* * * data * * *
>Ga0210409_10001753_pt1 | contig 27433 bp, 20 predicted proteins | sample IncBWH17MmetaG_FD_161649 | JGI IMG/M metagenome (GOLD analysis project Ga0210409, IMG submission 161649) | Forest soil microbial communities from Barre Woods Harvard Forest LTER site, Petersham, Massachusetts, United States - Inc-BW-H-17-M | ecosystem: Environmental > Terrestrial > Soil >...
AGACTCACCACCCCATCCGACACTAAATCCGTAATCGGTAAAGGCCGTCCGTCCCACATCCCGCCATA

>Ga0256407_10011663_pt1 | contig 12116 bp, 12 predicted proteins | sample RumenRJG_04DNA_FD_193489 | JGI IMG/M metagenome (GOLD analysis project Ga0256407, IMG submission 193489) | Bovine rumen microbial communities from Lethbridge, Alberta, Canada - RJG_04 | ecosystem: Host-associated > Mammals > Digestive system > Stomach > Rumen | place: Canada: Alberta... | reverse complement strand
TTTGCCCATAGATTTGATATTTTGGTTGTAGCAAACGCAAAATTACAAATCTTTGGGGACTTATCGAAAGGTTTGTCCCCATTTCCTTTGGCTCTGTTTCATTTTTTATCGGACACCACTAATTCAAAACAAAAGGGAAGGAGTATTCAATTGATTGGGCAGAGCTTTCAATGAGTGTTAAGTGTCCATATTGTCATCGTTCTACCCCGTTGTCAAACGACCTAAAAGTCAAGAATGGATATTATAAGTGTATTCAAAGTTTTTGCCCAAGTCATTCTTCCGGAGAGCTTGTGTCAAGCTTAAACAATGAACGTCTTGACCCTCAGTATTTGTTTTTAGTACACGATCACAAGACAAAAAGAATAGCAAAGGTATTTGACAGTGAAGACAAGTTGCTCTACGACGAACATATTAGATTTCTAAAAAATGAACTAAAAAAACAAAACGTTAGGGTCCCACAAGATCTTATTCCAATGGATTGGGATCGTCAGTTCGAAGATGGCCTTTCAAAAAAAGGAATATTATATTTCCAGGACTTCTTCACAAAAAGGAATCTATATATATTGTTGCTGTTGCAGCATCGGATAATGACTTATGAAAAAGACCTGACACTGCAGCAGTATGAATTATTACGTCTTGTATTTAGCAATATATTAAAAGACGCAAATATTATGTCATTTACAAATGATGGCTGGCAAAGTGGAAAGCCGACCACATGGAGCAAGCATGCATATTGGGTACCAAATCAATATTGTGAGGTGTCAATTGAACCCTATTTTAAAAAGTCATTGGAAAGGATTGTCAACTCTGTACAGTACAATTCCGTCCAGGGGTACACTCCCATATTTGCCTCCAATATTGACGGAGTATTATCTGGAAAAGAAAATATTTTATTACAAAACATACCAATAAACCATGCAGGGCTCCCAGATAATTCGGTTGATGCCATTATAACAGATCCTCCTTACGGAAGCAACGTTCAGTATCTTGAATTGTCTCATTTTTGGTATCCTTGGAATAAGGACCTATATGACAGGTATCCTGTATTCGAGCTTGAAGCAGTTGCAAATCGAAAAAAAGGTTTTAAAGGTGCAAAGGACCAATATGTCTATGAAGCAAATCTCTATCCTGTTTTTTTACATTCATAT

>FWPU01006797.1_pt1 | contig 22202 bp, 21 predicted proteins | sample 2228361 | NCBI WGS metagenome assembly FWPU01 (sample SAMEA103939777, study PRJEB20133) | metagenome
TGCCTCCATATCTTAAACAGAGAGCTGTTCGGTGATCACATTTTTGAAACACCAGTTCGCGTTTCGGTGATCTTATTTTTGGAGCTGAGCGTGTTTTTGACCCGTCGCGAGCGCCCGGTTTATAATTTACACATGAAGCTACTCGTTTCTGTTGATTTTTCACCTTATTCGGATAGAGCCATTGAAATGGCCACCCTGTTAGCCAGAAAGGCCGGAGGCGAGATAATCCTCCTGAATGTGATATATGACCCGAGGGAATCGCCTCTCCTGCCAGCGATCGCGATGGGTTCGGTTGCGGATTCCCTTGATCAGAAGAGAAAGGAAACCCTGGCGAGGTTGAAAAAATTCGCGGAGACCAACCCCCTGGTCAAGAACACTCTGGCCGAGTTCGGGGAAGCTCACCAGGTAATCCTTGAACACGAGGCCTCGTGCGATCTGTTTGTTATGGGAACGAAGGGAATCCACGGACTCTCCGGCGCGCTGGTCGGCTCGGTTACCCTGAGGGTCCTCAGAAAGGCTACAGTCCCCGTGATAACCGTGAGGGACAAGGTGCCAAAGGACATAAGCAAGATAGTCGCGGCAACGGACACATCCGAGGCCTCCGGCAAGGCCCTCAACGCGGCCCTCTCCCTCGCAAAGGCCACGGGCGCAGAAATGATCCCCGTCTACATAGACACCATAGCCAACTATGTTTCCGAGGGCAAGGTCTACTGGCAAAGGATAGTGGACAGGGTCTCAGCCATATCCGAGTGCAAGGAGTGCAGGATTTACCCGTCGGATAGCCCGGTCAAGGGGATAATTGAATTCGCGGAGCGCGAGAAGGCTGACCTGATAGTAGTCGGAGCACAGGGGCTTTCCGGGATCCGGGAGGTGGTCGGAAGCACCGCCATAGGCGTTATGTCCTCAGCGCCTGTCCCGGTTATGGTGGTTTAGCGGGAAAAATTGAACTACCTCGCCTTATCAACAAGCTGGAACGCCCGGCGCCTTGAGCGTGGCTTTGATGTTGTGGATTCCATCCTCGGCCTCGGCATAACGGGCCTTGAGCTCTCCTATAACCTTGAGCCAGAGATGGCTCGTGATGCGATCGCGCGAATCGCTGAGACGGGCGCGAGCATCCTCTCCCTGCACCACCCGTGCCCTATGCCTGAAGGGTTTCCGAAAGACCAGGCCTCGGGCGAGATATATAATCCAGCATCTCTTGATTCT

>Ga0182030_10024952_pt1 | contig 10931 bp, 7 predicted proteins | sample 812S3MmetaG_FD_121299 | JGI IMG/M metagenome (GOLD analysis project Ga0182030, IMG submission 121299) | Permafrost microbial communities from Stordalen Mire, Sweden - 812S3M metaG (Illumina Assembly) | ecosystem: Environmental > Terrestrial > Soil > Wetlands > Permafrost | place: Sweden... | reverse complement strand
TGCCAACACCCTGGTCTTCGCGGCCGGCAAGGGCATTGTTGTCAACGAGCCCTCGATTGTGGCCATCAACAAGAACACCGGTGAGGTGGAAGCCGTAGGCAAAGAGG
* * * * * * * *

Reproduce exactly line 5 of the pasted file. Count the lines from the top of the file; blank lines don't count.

>FWPU01006797.1_pt1 | contig 22202 bp, 21 predicted proteins | sample 2228361 | NCBI WGS metagenome assembly FWPU01 (sample SAMEA103939777, study PRJEB20133) | metagenome